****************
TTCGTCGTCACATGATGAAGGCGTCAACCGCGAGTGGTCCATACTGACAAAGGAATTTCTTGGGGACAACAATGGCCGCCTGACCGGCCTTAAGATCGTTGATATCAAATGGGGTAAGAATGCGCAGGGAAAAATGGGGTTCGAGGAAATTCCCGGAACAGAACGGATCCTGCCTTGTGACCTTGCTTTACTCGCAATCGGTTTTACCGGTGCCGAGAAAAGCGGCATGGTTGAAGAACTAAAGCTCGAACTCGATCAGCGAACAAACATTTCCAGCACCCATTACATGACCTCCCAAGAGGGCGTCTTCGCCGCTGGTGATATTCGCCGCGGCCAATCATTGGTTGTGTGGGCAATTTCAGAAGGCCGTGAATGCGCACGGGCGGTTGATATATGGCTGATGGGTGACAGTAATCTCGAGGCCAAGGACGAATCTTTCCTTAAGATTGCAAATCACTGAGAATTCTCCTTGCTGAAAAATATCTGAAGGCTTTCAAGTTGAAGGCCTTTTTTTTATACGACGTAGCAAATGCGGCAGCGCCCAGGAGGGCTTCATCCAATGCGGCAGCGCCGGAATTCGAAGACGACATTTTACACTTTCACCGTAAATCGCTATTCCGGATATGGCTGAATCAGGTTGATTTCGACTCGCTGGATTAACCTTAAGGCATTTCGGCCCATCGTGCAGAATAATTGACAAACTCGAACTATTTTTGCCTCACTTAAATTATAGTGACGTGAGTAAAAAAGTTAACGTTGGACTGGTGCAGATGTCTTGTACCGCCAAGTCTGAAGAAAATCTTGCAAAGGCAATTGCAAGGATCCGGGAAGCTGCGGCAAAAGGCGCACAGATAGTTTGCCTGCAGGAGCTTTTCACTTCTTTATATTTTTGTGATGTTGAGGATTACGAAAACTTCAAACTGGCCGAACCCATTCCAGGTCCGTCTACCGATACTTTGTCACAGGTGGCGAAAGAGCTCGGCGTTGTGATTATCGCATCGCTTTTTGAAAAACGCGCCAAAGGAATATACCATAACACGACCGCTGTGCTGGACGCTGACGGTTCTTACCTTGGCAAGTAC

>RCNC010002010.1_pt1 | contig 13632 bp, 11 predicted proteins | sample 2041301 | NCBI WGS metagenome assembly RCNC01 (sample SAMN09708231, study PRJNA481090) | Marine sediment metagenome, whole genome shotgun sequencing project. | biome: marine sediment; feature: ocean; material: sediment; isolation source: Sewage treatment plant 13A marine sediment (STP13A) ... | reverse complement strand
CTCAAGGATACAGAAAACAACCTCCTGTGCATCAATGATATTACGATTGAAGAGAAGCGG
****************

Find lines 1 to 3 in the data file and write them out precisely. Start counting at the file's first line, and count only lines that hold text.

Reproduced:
TTCGTCGTCACATGATGAAGGCGTCAACCGCGAGTGGTCCATACTGACAAAGGAATTTCTTGGGGACAACAATGGCCGCCTGACCGGCCTTAAGATCGTTGATATCAAATGGGGTAAGAATGCGCAGGGAAAAATGGGGTTCGAGGAAATTCCCGGAACAGAACGGATCCTGCCTTGTGACCTTGCTTTACTCGCAATCGGTTTTACCGGTGCCGAGAAAAGCGGCATGGTTGAAGAACTAAAGCTCGAACTCGATCAGCGAACAAACATTTCCAGCACCCATTACATGACCTCCCAAGAGGGCGTCTTCGCCGCTGGTGATATTCGCCGCGGCCAATCATTGGTTGTGTGGGCAATTTCAGAAGGCCGTGAATGCGCACGGGCGGTTGATATATGGCTGATGGGTGACAGTAATCTCGAGGCCAAGGACGAATCTTTCCTTAAGATTGCAAATCACTGAGAATTCTCCTTGCTGAAAAATATCTGAAGGCTTTCAAGTTGAAGGCCTTTTTTTTATACGACGTAGCAAATGCGGCAGCGCCCAGGAGGGCTTCATCCAATGCGGCAGCGCCGGAATTCGAAGACGACATTTTACACTTTCACCGTAAATCGCTATTCCGGATATGGCTGAATCAGGTTGATTTCGACTCGCTGGATTAACCTTAAGGCATTTCGGCCCATCGTGCAGAATAATTGACAAACTCGAACTATTTTTGCCTCACTTAAATTATAGTGACGTGAGTAAAAAAGTTAACGTTGGACTGGTGCAGATGTCTTGTACCGCCAAGTCTGAAGAAAATCTTGCAAAGGCAATTGCAAGGATCCGGGAAGCTGCGGCAAAAGGCGCACAGATAGTTTGCCTGCAGGAGCTTTTCACTTCTTTATATTTTTGTGATGTTGAGGATTACGAAAACTTCAAACTGGCCGAACCCATTCCAGGTCCGTCTACCGATACTTTGTCACAGGTGGCGAAAGAGCTCGGCGTTGTGATTATCGCATCGCTTTTTGAAAAACGCGCCAAAGGAATATACCATAACACGACCGCTGTGCTGGACGCTGACGGTTCTTACCTTGGCAAGTAC

>RCNC010002010.1_pt1 | contig 13632 bp, 11 predicted proteins | sample 2041301 | NCBI WGS metagenome assembly RCNC01 (sample SAMN09708231, study PRJNA481090) | Marine sediment metagenome, whole genome shotgun sequencing project. | biome: marine sediment; feature: ocean; material: sediment; isolation source: Sewage treatment plant 13A marine sediment (STP13A) ... | reverse complement strand
CTCAAGGATACAGAAAACAACCTCCTGTGCATCAATGATATTACGATTGAAGAGAAGCGG